Jay Lawrence Westbrook, a law professor at the University of Texas and co-author of two studies on bankruptcy, points out he and two other professors are among the few who have ever studied bankruptcy records to determine income levels, assets and other data on bankruptcy filers.

Over a decade they have published two books reporting on their findings of 25 of the nation's 90 bankruptcy districts. Rates vary within states and regions substantially, he said. Indiana, around Wisconsin's size and population, records twice the number of bankruptcies as its neighbor to the northwest, a fact Westbrook does not find surprising.

"It's as much about the local legal culture as anything else," he said. The state with the largest number of bankruptcies per capita is Tennessee and a large number of those are Chapter 13s, and much of the reason, Westbrook said, is because Tennesseans find little shame in filing for bankruptcy, though they do try to pay back what they can. "It's all about the local culture, not the state law," he said.

"[Bankruptcy] is seen as part of doing business on an individual basis and a commercial basis," said Dave Nadolski, a stockholder in the Sioux Falls-based law firm of Lynn, Jackson, Shultz and Lebrun PC. "Some clients are sophisticated and knowledgeable about it and see airlines doing it, and Spiegel doing it, and seemingly everybody doing it. There's not the stigma it had even 10 years ago."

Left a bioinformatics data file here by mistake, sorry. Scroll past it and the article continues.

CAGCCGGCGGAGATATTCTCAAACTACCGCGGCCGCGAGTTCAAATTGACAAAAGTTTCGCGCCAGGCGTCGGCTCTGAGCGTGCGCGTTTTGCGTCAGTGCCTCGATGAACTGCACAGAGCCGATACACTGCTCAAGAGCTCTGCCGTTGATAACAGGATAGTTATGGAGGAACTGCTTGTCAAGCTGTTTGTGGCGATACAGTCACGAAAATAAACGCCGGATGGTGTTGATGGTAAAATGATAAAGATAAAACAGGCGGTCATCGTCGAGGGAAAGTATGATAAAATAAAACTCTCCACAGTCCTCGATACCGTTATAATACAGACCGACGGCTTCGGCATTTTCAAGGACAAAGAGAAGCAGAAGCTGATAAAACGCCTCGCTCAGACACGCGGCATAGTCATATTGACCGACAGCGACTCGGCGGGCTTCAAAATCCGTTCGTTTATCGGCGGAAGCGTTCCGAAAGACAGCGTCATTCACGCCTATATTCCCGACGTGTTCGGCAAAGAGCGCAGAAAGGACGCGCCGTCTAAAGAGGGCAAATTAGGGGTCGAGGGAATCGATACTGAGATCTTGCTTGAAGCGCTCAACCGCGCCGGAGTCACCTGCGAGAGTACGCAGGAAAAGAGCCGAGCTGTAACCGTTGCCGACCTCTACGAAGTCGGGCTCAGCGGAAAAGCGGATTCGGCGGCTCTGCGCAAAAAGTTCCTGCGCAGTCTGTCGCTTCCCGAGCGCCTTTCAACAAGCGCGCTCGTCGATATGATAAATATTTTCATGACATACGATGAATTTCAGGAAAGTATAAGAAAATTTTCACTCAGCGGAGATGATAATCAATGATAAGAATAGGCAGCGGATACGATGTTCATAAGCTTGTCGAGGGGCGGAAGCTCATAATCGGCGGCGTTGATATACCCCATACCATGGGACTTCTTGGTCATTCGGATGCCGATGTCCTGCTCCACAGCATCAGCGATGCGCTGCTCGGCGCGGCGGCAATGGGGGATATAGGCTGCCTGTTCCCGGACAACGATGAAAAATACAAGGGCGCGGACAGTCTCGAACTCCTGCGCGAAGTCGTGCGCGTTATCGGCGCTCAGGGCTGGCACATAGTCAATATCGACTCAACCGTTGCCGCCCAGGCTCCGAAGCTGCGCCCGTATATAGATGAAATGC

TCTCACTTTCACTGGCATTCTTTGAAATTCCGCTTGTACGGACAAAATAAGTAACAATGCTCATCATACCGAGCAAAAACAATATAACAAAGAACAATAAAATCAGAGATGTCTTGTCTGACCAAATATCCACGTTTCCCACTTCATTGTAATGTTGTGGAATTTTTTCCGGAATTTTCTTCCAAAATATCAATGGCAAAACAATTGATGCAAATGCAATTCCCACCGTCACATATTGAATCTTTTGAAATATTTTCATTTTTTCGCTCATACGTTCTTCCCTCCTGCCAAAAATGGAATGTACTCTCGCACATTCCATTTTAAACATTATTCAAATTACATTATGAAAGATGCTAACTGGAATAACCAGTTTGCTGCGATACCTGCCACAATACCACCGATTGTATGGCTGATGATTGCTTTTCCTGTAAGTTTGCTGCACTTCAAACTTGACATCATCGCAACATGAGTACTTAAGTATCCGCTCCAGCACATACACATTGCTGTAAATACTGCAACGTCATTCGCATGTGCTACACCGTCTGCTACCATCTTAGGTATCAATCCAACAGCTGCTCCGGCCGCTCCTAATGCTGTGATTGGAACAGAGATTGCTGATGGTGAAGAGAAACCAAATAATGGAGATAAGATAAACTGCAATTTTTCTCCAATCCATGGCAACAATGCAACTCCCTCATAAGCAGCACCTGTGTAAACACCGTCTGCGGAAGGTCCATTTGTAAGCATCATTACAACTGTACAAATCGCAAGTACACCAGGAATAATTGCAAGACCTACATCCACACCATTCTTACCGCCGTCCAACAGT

What law? I knew that

Some have attributed bankruptcy growth to consumers filing before Congress takes action on new and tougher bankruptcy legislation. That's not exactly how bankruptcy attorneys see it.

Although bankruptcy attorneys use impending congressional legislation in their advertising to attract clients in the Twin Cities, Theisen said only 10 percent of the people he represents even know the bankruptcy laws may change in the future. Roger Minch, an attorney with Serkland Law Firm in Fargo, N.D., points out congressional bankruptcy reforms passed in 1984, 1986, 1994 and 1996, and none has put a damper on consumer filings.

According to Michael Dove, chair of the Minnesota Bar Association's bankruptcy section, the current rash of bankruptcies stems in part from a weak economy. Thousands of layoffs in manufacturing and other industries have some Minnesotans unable to pay their debts, leading them to seek relief in the courts, said Dove, who is also an attorney at New Ulm-based Gislason & Hunter LLP.

But job loss is not the only factor behind rising bankruptcy trends because, in fact, the majority of Dove's clients have not lost their jobs. What they have lost is their ability to repay debt. For this, Dove points to easier access to credit debt and the falling stigma of confessing to the government you're broke and cannot pay your bills. One client had accrued $298,000 in debt on 15 cards, although the average, Dove said, is more like $15,000 spread out over three or four cards.